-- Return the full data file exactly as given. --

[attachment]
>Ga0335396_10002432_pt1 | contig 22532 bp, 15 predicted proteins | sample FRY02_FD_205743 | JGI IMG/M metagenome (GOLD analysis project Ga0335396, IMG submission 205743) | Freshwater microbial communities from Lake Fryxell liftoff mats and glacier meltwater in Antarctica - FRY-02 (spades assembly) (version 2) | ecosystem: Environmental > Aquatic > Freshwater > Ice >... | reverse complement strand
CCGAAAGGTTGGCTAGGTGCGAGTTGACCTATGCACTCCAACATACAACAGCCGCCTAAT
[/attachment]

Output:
>Ga0335396_10002432_pt1 | contig 22532 bp, 15 predicted proteins | sample FRY02_FD_205743 | JGI IMG/M metagenome (GOLD analysis project Ga0335396, IMG submission 205743) | Freshwater microbial communities from Lake Fryxell liftoff mats and glacier meltwater in Antarctica - FRY-02 (spades assembly) (version 2) | ecosystem: Environmental > Aquatic > Freshwater > Ice >... | reverse complement strand
CCGAAAGGTTGGCTAGGTGCGAGTTGACCTATGCACTCCAACATACAACAGCCGCCTAAT